India Trade Deficit Narrows Sharply to Lowest in 17 Months
(Bloomberg) -- India’s trade deficit narrowed more than estimated in February from a month ago, as imports fell owing to a sharp drop in oil purchase cost.
The gap between exports and imports was $9.6 billion last month, compared with $14.7 billion in January, data released by the commerce ministry showed Friday. The deficit is narrower than the $13.7 billion median estimate in a Bloomberg survey of 19 economists.
- Exports rose 2.4 percent from a year ago to $26.7 billion, compared with a 3.7 percent gain in January
- Imports fell 5.4 percent to $36.3 billion after remaining flat the previous month
- The narrowing of the trade gap comes amid a key gauge of global container shipping activity signaling a rebound in world trade. The weekly Harpex shipping index suggests that global trade started improving in late January, according to Torsten Slok, chief international economist at Deutsche Bank AG
- “So far these modest improvements have not yet caused a rebound in the PMIs for Europe and China, but we are watching closely for signs of the slowdown in the rest of the world coming to an end,” Slok said in a note
- That measure was robust for India. The Nikkei India Manufacturing purchasing managers index rose to 54.3 in January, the strongest reading in 14 months. It holds out hope for a sustainable recovery in exports going forward and help economic growth to rebound from a six-quarter low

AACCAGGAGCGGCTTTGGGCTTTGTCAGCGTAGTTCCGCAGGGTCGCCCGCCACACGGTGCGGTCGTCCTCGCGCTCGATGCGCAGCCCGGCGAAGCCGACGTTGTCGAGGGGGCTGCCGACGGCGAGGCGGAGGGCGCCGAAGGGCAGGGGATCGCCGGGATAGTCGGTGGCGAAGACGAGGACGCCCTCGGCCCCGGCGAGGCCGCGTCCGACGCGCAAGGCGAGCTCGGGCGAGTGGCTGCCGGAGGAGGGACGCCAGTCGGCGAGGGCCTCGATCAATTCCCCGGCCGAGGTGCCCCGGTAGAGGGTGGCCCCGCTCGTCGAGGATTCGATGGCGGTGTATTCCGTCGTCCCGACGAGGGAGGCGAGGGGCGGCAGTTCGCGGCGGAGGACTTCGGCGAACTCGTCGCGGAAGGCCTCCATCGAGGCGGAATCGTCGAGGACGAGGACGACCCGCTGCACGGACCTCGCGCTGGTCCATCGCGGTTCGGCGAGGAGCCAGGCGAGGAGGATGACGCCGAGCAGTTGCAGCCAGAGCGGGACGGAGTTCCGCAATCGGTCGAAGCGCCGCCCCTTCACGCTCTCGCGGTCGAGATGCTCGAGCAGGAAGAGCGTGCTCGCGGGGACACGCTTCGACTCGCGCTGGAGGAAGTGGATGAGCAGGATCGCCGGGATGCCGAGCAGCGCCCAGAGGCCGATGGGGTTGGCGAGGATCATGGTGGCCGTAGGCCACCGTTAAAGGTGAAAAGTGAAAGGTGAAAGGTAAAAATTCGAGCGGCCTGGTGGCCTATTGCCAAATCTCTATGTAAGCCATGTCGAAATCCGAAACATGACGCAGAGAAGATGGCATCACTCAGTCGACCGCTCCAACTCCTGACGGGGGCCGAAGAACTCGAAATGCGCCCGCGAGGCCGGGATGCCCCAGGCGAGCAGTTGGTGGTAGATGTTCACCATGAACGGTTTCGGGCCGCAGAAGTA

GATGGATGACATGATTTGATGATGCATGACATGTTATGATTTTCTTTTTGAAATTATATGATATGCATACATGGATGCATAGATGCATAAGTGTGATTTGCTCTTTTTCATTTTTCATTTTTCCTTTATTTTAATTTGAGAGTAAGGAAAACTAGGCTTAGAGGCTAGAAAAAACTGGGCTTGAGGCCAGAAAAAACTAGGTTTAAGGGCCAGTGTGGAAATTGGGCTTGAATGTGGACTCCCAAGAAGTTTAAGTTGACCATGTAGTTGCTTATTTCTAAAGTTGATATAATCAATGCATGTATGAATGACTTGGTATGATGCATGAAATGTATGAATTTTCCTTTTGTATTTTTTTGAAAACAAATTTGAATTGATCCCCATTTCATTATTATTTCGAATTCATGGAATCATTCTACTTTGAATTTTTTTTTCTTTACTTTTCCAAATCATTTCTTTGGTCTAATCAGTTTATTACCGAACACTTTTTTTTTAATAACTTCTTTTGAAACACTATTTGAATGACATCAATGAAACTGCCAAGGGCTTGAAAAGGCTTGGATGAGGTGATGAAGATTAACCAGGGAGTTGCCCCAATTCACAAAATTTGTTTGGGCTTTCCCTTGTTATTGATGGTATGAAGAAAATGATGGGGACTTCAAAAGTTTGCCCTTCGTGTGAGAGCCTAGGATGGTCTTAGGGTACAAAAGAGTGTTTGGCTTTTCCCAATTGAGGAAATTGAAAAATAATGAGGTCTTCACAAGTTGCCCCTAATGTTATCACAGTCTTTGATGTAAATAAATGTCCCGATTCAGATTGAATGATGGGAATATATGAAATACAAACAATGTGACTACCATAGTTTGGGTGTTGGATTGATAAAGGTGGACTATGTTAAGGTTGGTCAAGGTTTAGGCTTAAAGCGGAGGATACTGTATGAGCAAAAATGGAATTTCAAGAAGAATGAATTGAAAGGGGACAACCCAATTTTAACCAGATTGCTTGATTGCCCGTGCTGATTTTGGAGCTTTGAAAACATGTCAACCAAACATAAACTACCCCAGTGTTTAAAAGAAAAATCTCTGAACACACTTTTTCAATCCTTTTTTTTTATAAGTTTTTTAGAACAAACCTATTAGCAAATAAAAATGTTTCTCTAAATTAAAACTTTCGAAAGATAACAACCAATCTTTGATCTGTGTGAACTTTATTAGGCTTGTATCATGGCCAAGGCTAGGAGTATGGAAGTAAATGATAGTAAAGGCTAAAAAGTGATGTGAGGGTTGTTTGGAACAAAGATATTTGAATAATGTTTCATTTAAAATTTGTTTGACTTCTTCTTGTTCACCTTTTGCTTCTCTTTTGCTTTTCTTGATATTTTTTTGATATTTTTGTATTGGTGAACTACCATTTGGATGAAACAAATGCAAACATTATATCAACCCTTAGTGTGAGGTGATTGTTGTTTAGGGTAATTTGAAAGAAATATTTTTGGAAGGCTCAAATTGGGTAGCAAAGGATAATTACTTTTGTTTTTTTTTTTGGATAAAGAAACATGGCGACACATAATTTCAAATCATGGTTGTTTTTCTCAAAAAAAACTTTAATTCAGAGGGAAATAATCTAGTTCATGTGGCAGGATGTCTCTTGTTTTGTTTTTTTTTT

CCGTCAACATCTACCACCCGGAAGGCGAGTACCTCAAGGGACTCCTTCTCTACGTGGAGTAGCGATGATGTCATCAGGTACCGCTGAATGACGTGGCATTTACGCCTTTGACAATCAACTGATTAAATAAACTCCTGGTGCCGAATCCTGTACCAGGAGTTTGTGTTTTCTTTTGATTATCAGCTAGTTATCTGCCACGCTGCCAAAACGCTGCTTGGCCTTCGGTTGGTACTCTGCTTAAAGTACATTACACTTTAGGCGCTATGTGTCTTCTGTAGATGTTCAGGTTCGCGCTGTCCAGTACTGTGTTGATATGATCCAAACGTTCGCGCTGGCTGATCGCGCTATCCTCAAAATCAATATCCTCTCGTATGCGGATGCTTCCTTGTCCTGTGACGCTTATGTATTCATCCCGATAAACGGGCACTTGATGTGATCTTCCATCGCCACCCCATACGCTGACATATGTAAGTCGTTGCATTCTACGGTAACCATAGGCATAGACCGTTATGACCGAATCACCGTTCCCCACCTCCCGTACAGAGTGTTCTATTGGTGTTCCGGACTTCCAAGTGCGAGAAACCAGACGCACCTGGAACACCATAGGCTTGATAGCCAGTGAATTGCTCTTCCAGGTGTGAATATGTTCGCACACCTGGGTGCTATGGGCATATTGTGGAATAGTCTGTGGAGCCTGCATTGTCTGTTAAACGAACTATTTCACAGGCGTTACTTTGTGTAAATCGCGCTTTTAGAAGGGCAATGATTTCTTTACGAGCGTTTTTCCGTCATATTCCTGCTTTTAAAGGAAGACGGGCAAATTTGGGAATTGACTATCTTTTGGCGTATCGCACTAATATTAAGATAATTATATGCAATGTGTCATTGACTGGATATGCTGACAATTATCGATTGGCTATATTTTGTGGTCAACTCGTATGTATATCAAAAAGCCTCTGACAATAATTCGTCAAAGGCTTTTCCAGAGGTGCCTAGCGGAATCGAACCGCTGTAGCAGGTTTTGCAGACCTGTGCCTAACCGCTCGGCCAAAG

- Still, a sequential decline in exports growth rate, and a fall in imports is seen by some as signs of an economy slowing
What Economist Says
- “This is extremely negative from a growth perspective,” said Rupa R. Nitsure, chief economist at L&T Finance Holdings in Mumbai. “It reflects continued weakness in overall economic activity as the deficit has shrunk entirely because of imports”
- That view will lend itself to growing calls for a back-to-back interest rate cut by the Reserve Bank of India when it reviews monetary policy next month. Governor Shaktikanta Das has already flagged the need to support growth
- Oil imports fell 8.1 percent year-on-year to $9.38 billion in February from $11.24 billion in the previous month
- Gold imports fell 10.8 percent year-on-year to $2.58 billion
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